Neglect referral plans at your own risk.
“Mind the gap” is a famous phrase in London. It alerts travelers to the potentially dangerous space between the platform and train on the London underground system. This gap occurs on curved platforms. There’s a gap at the end car on inside curves, and a gap in the middle car on outside curves.
When crafting your B2B sales strategies, think of the sales process as a curve. Unless you sell a commodity, no sale is a predictable straight line. We can be derailed in the middle of the curve (oops … new buyers, acquisition, change in leadership, new company direction) or at the end of the curve. We thought we had a deal, but we never saw the gap in our strategy. There’s always something we neglected to do, to assess, or to include earlier in the sales process.
More often than not, the gap that gets us is back at the beginning of the curve: qualifying leads.
The Referral Gap in B2B Sales Strategies
You know by now that referral selling should be your #1 prospecting strategy, because all referred sales leads are qualified. When sales reps receive referral introductions to prospects, they:
- Arrive pre-sold: Prospects know the purpose of the meeting and want to talk.
- Earn trust and credibility, which are really tough for salespeople to gain.
- Shorten the sales process: Reps spend more time with customers and less time prospecting. (Translation: Cost of sales plummets.)
- Ace out the competition: They score meetings while the competition is still cold calling, cold emailing, and sending pitches on social media.
- Convert sales prospects to clients well more than 50 percent of the time (typically more than 70 percent).
Yet, despite the proven results of referral selling, very few sales organizations have a systematic, disciplined referral program with strategy, skills building, coaching, and accountability for results.
Case in point: In a recent webinar, I polled the audience about the effectiveness of referrals. (See that data in my recent post, “Are Your Salespeople in the Top 90%?”)
I also asked the following question:
If sales reps convert more than 50 percent of prospects to clients when they get referrals, why do only 6 percent of sales organizations have referral programs in place?
This gap makes no sense. It’s costing your sales team precious time, and it’s costing your company money.
4 Reasons Your Sales Team Needs a Referral Program
Referral selling is simple, but it’s not easy. It’s a step-by-step process that any smart salesperson can follow. But without a disciplined program in place, referrals will never become a scalable prospecting strategy.
Why? Without referral programs in your B2B sales strategies:
1. There’s no accountability for referrals. Many sales leaders believe they can just tell their salespeople to go get referrals. It’s what I call the “point and tell” syndrome. And it’s simply not enough. Unless salespeople are held accountable for getting referrals, they probably won’t.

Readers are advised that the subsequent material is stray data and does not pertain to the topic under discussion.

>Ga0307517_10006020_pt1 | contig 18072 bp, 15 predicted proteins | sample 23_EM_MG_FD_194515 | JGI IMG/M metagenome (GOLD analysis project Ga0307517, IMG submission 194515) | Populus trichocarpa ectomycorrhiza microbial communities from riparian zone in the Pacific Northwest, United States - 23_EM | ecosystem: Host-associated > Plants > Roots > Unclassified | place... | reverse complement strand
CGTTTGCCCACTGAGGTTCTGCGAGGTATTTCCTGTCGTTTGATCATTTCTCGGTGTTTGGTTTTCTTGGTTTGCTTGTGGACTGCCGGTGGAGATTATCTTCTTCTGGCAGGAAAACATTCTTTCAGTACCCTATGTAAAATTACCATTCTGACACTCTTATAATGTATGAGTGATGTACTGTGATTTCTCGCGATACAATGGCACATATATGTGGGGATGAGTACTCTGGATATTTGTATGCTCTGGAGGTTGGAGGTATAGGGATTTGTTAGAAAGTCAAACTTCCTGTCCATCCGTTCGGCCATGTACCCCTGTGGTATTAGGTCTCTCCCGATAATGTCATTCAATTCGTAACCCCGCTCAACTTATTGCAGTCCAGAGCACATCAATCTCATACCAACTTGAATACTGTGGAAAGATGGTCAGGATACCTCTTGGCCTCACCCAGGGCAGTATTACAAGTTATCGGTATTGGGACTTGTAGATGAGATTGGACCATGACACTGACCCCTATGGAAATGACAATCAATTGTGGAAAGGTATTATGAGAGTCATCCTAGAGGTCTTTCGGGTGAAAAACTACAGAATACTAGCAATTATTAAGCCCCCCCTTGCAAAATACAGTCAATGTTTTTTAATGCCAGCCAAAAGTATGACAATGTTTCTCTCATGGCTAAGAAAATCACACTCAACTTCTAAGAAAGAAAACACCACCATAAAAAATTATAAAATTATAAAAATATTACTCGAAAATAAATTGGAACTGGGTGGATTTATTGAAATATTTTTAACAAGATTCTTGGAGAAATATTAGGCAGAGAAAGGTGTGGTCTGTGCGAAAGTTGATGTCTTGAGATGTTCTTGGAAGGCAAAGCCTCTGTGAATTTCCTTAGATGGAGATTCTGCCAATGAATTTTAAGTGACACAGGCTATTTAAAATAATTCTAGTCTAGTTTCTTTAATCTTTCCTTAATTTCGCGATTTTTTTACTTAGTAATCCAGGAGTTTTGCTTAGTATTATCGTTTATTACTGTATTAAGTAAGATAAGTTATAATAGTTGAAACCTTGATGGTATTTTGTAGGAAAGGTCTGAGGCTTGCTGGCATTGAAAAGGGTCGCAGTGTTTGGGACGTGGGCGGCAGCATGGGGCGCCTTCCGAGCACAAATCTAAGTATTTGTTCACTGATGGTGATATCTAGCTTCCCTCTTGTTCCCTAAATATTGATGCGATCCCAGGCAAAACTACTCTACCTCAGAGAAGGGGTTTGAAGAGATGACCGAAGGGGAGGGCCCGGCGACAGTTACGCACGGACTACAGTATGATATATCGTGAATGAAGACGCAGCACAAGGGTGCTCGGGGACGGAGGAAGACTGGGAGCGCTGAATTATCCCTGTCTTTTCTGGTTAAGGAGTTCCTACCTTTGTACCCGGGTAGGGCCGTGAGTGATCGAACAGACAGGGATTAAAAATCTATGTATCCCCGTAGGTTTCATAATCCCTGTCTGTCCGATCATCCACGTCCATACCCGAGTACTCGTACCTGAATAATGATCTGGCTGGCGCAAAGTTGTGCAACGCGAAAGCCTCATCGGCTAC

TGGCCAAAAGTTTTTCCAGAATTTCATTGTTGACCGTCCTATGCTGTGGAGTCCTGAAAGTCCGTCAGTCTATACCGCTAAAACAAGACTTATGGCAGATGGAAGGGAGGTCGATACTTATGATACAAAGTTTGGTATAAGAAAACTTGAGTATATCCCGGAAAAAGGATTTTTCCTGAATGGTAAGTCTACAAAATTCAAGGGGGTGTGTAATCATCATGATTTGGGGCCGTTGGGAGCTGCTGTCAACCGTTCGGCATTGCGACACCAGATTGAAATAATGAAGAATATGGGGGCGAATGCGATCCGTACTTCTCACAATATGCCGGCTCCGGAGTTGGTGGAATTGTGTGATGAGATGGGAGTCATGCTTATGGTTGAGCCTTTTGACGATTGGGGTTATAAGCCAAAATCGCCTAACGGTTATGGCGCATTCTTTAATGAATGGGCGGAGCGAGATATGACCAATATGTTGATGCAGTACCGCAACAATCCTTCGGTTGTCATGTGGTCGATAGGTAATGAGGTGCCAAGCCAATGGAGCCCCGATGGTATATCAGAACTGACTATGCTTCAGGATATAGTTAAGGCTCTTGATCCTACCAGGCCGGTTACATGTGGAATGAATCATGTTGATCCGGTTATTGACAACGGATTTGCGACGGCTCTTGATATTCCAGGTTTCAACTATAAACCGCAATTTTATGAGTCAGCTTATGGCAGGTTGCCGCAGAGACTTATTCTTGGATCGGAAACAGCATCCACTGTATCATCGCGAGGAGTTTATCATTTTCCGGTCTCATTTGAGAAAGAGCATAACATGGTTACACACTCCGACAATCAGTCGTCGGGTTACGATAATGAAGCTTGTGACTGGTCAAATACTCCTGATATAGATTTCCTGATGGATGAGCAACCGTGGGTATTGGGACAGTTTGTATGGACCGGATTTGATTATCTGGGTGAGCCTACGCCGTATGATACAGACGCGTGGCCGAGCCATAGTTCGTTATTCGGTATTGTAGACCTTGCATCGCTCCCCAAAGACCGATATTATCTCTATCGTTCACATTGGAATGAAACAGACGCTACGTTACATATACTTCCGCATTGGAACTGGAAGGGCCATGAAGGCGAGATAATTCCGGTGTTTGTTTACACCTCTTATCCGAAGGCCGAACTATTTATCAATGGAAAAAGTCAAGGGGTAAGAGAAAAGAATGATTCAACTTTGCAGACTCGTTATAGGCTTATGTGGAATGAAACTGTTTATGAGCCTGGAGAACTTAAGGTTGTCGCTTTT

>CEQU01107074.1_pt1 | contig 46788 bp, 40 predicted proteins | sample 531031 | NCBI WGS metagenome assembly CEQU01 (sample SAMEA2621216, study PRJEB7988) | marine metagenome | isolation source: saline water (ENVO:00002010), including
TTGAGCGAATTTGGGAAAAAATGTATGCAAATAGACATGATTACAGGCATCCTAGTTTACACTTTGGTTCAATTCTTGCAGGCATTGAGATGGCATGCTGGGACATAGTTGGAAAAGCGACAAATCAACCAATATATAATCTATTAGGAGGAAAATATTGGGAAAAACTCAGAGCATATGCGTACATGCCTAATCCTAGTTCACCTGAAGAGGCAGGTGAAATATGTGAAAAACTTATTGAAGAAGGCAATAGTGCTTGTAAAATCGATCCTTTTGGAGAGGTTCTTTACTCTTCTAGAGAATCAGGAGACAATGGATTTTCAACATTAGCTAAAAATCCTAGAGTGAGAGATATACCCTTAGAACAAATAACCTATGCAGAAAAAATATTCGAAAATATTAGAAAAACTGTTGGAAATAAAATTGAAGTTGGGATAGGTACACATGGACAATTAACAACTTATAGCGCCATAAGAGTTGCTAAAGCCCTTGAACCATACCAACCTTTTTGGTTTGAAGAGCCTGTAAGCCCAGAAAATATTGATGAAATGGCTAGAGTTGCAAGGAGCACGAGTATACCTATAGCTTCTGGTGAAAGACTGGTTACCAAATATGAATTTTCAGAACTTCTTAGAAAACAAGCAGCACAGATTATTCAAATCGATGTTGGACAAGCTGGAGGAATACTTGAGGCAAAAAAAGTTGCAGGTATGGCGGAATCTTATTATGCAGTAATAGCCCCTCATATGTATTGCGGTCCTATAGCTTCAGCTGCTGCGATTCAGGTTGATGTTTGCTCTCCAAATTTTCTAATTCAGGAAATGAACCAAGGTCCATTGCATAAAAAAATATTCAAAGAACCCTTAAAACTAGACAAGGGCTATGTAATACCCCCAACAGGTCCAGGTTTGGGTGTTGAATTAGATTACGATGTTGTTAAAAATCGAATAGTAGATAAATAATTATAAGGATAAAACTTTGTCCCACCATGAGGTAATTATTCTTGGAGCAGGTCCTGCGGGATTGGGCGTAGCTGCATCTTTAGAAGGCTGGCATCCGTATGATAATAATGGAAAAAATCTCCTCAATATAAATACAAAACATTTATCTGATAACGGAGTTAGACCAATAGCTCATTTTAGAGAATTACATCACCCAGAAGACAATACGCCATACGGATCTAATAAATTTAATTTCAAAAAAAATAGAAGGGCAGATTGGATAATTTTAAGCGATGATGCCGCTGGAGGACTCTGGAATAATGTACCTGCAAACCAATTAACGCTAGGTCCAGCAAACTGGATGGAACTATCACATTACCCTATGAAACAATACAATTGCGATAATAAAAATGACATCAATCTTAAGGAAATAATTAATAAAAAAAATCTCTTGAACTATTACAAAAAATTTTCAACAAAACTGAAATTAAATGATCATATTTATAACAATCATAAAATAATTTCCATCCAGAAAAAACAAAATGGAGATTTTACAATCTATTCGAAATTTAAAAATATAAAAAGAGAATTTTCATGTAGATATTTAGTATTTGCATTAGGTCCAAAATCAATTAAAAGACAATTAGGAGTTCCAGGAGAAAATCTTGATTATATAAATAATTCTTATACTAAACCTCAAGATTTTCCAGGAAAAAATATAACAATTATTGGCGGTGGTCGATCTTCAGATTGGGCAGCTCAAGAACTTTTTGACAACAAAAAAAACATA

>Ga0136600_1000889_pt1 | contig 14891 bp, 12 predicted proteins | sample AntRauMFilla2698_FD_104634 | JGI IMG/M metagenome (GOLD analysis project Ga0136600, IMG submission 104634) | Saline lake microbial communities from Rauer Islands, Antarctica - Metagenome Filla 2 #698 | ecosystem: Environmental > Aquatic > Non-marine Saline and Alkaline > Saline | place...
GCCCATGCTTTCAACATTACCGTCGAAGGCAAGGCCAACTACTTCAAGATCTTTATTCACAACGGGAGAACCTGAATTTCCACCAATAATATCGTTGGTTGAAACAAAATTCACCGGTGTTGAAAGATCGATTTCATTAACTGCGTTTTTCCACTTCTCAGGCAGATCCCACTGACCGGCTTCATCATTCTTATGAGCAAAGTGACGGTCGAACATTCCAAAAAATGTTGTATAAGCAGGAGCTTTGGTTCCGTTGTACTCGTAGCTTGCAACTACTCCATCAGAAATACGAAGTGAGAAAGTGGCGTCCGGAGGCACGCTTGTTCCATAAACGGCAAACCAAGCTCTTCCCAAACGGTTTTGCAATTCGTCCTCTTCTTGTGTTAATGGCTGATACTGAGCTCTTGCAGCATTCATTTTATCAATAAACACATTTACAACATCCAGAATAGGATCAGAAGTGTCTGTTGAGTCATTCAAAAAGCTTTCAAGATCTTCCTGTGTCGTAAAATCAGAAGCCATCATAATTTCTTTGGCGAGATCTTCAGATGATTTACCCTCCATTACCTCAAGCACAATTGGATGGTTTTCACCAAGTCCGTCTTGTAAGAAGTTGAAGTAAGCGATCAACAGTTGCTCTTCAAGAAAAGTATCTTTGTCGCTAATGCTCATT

As one client told me: “We have a commission/lead submission system, and we are huge internal cheerleaders for referrals and how they can improve sales. But we are missing the follow-through. How to keep sales reps engaged, and how to continuously foster growth and strengthen the program—that’s where we have trouble. Reps are so excited once they learn about the program, but they fall off the face of the earth pretty soon, and it’s hard to get their attention again.”
2. Salespeople won’t know how to ask. Referral selling is a behavior change and requires building skills in specific referral disciplines—including learning how to ask for an introduction. Without this instruction, sales reps will simply tell clients, “Hey, if you know anyone who could use my services, please pass my name along.” And almost no one will.
3. Salespeople won’t practice asking for referrals. Learning to sell by referral requires practice. But sales reps get paid to sell; practice is on their own time. That’s why a successful referral program must include coaching and reinforcement from sales leaders.
4. Salespeople will be uncomfortable asking for referrals. Cold callers have no skin in the game. If a prospect says no, the rejection isn’t personal. But referral selling is very, very personal. Many salespeople feel they’re intruding on a relationship by asking for referrals, or that doing so is pushy and aggressive. And if someone they know—the referral source—says no, it’s a stabbing rejection. It takes training and coaching for sales reps to become comfortable with referral selling.
Improve Your B2B Sales Strategies: Close the Referral Gap
Companies that adopt disciplined referral programs outsmart their competition. Sales reps get in before prospects even know there’s a need. Referred sellers have the inside track—the opportunity to define the problem and shape the solution. The deal is theirs to lose.
But without a referral program that includes coaching, reinforcement, and accountability, referral efforts will quickly fall apart.
Are you willing to let that scenario happen in your organization? If not, it’s time to close the referral gap.